22 Mar Social Engineering: Hacking Dave To The Rescue
“It’s the basics that are biting us when it comes to large-scale breaches”
Northport, N.Y. – Mar. 22, 2021
If you don’t know Dave Kennedy, then you don’t know social engineering. Or at least how to defeat it.
Former NSA hacker. U.S. Marine Corps intelligence veteran. One-time chief security officer at a Fortune 1000 company. Founder of Kentucky’s DerbyCon. Author of a number one best-selling security book. Consultant to the Emmy award-winning drama series Mr. Robot. Co-founder and chief hacking officer at Binary Defense Systems. Founder and CEO at TrustedSec.
And let’s not forget CISSP, MCSE, OSCP, OSCE, and some other certs.
Cybercrime Radio: Hacking Dave on Social Engineering
Warnings and advice from a top expert
“Social engineering is rampant across all organizations,” said Hacking Dave. “It’s always been so effective because people are trusting until they’re violated.”
This method of deceiving others to gain control over their devices is the most effective way a cybercriminal can strike. Only three percent of the malware hackers use today targets technical flaws, according to KnowBe4; the other 97 percent tries to trick users via phishing, whaling, baiting, or other social engineering scams.
Though SolarWinds’ late 2020 breach was accomplished using a more complex tactic, it’s an example of what could be coming for big businesses if users remain vulnerable.
With cybercrime costs estimated to exceed $10 trillion annually by 2025, “We have to be continuously educating employees on how to identify and prevent these attacks,” warned Kennedy.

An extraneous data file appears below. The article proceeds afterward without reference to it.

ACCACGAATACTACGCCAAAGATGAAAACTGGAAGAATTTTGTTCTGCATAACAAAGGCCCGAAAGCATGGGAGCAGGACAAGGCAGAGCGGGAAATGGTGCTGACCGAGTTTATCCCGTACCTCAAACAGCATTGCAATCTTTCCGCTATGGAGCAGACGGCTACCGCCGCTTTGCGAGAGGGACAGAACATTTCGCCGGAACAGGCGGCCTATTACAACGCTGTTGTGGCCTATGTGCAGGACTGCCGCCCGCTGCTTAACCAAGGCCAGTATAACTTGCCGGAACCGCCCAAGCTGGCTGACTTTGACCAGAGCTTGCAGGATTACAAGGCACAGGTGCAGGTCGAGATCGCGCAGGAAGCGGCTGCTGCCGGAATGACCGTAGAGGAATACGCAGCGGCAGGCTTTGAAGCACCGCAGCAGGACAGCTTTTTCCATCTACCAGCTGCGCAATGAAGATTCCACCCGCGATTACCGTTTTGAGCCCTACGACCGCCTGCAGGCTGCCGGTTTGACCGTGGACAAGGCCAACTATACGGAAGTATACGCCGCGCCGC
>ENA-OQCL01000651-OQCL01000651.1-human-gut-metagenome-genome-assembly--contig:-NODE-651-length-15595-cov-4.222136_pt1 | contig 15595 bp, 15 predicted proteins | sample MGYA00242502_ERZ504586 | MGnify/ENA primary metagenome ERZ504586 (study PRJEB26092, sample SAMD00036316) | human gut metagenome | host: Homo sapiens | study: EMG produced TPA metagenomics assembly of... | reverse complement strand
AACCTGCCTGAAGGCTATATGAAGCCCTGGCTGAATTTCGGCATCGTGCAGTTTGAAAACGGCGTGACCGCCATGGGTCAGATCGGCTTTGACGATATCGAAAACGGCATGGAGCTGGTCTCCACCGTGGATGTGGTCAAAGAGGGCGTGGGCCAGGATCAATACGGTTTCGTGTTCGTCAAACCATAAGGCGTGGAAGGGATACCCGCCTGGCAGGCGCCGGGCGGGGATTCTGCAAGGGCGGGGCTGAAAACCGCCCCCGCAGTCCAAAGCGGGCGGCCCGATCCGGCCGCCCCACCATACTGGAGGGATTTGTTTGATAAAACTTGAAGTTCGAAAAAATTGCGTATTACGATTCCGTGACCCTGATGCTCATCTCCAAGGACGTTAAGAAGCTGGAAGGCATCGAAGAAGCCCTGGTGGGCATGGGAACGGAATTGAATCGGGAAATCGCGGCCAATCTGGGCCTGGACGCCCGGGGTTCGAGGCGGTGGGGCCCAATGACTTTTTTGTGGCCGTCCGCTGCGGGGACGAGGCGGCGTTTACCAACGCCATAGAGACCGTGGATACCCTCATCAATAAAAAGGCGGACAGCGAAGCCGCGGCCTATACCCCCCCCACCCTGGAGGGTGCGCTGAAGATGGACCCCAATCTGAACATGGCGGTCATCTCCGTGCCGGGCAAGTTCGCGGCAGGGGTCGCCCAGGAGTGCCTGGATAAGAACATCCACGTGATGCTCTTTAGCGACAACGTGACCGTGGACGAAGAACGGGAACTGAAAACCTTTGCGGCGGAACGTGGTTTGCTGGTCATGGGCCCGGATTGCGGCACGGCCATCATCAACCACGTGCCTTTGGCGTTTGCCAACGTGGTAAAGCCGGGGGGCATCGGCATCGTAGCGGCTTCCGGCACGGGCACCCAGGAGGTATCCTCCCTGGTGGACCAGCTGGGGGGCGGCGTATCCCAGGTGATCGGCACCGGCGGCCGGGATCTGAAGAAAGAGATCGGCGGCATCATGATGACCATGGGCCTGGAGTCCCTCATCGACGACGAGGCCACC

“It’s the basics that are biting us when it comes to large-scale breaches,” he continued. “When one person is compromised, it impacts the whole organization.”
One defensive weapon is the Social-Engineer Toolkit (SET), which has been downloaded by more than two million users. Created and written by Kennedy, it’s an open-source Python-driven tool aimed at penetration testing around social engineering.
SET is the go-to for social engineering penetration tests — but there’s a lot more to be concerned about. “Passwords are the most abused,” Kennedy cautioned. “I’d highly implore people to put in multi-factor authentication on any site they can.”
Hacking Dave On Last Year’s Twitter Attack
A major coordinated social engineering attack
“We’re in an age where we share so much about ourselves online,” informs Kennedy. “You have to recognize, that does create potentially dangerous exposure for you, your family, and everyone around you.”
With a name like Hacking Dave, a white hat, and a homemade weapon, Kennedy is a real-world cyber hero. He’s someone for kids to look up to, and black hats to stay away from.
Learn more about how to prevent social engineering and Kennedy’s adventure-filled career, including the time he dressed up as a burglar (for research purposes), by listening to the full podcast episode here.
– Amanda Glassner is a staff writer and reporter at Cybercrime Magazine.